How to harvest raspberry leaves.
There are small moments tucked into the daily waves of movement and noise when I sneak away. A worn, thrift-store basket tucked up under my arm, I slink out the kitchen door – never bothering to close it and risk some little one hear the squeak of it shutting.
My basket and I walk intentionally and slowly out to the gardens, taking time to pick a ripe raspberry from the decorative bush in the potager garden or pull a stray weed from the gravel pathway. There’s rarely an intention attached to the action of heading out with my basket, but rather, the purpose is simply to be. The cell phone is left lonely on the kitchen counter. The children are working through phonics books or playing on the dirt pile in the backyard. Stuart is often taking a few moments to read his latest book obsession. And I, well I simple tuck away into the gardens.
Itty bitty treasures often find their way into my small basket. This isn’t the basket, you see, for large harvests of anything. The large harvests of carrots and beets are left for the rusty, pale blue metal cart I’m often seen scooting around the farm. The basket, however, is for other garden gifts entirely. The lone, light brown chicken egg that was layed in the geranium planter, the last of the dangling current tendrils dripping from the upright branches, the bright and perky pops of chamomile flowers that joyfully jet upwards towards the sky, a small handful of chives to garnish our lunch, or a few rose blossoms to plop into the copper vase that always sits on the butcher block in my kitchen.
… and it just so happens, yesterday, the basket and I found a wonderful harvest of raspberry leaves.
But why? Why would we want to harvest the leaves of the raspberry? Isn’t the purpose of these sprawling fruiting canes just that? The ripe, completely irresistible fruit? Well, yes. Without question, raspberries have found their way into the top-spot of my little fruit loving heart. But while I wait in anticipation, and not so patiently, for the bright red berries to pop, I can still utilize our raspberry batch and harvest raspberry leaves instead.
Raspberry leaves support the female systems and cycles. Yes, that cycle. There’s a lot more to it than that, but frankly, I read the information a few times over, find my mind wandering elsewhere, and then submit to the distraction instead. Like wandering through the garden with a basket in hand. So you can either practice blind faith (read: me telling you that raspberry leaves are good for your body) or you can Google something scientific (no judgment here). That bit is up to you.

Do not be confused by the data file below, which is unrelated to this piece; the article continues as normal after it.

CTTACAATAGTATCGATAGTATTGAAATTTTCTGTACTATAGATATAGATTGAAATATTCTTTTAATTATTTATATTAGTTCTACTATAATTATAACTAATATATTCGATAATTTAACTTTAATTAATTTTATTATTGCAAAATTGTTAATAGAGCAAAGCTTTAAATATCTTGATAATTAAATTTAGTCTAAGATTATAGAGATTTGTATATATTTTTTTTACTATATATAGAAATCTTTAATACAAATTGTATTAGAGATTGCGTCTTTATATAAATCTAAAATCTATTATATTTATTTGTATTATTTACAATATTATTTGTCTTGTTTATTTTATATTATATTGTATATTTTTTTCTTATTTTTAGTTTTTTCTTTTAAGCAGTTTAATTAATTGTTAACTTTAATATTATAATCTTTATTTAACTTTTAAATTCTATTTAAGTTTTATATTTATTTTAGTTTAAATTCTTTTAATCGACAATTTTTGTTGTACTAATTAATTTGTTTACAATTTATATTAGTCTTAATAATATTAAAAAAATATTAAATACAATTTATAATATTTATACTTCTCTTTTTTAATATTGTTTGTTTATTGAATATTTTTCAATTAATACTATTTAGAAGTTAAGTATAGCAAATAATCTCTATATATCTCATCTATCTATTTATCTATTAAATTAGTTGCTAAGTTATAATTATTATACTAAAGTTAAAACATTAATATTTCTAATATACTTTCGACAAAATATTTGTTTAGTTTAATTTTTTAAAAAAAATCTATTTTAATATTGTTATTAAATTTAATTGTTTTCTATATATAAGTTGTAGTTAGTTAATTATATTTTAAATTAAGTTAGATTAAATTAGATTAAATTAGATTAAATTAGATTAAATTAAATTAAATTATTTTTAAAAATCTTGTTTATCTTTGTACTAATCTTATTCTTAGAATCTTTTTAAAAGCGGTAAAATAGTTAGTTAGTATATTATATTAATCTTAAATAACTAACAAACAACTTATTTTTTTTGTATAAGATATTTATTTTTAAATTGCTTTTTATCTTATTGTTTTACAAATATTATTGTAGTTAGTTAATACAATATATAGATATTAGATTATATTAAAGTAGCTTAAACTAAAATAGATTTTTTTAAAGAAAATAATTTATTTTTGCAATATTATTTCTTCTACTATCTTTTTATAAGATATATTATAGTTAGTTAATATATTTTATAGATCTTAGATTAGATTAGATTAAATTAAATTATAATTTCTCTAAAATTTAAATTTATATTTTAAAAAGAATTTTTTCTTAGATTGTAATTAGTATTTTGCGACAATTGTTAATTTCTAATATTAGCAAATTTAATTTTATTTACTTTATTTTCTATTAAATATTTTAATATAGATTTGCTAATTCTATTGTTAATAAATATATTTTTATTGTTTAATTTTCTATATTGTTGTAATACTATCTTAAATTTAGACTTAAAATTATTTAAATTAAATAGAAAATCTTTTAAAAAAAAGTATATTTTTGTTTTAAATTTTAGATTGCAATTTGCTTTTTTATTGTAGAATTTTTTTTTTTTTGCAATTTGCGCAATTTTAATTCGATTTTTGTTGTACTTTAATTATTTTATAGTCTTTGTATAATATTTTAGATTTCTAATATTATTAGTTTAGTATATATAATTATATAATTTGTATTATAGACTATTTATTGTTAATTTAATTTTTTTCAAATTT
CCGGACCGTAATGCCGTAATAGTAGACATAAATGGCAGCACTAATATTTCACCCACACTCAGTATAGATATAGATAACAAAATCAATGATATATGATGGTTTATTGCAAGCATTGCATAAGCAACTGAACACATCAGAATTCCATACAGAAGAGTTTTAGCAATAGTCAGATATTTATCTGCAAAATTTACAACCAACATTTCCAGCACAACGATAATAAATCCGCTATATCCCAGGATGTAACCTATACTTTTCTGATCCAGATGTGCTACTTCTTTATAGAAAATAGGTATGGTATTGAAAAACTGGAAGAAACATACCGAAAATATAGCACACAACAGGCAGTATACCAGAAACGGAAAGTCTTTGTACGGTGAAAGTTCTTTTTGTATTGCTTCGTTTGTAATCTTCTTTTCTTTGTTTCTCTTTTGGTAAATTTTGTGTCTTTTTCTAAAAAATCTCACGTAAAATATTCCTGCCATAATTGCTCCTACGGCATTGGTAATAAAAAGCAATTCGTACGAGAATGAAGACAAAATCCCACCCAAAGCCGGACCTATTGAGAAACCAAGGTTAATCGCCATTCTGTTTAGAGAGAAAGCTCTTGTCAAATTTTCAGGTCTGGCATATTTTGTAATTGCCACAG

But here’s how to harvest raspberry leaves if you just so happen to find yourself in such a situation.
How To Harvest Raspberry Leaves
Pull off some of the raspberry leaves. But not all of them. The end.
I’m kidding. Well, sort of. The only other detail is to remember the leaves are best harvested in the late spring/early summer and also best harvested in the early morning when they are at their best and brightest.
I’m a bit particular about where I harvest raspberry leaves from because I like the bush to still look beautiful when I’m done. I take care to pull a few from here, then a few from there, then a few from over there. That way, I still leave with a full basket and the raspberry bush still looks full and healthy.
After the leaves are picked from the prickly and vigorous branches, they can be spread out in a single layer to dry. I use bamboo trays that allow air to circulate around. A warm place, like above the dryer, works perfectly. Once the leaves are dried, they can be stored in a glass container out of direct sunlight for winter consumption. I mix mine with chamomile blossoms and rose petals. Dreaaaaaamy!
What IS IT about herbs? They’re so romantic. So charming. Like we’re a part of a Jane Austen novel.
When it’s tea time, the raspberry leaves can be crumbled and placed in a tea strainer or any sorts before being submerged in hot – but not boiling – water. A wee bit of honey never hurt either.
If I may, I’d like to encourage you to submit to the romantic, fragrant life on the farm this time of year. Savor the bundles of parsley and the first of the fragrant raspberries. Even the chicken yolks are extra orange and perky this time of year, while the greens and produce begin to pour from the garden beds. The sweetest little hummingbird is now visiting the black hollyhocks outside the bedroom window each morning and the robins dance between the garden stakes and rose bushes. It’s positively intoxicating. Let it be.
Tasha Tutor once said “Nowadays, people are so jeezled up. If they took some chamomile tea and spent more time rocking on the porch in the evening listening to the liquid song of the hermit thrush, they might enjoy life more.”
Jeezled. I hear that. I feel that. So tea we must.
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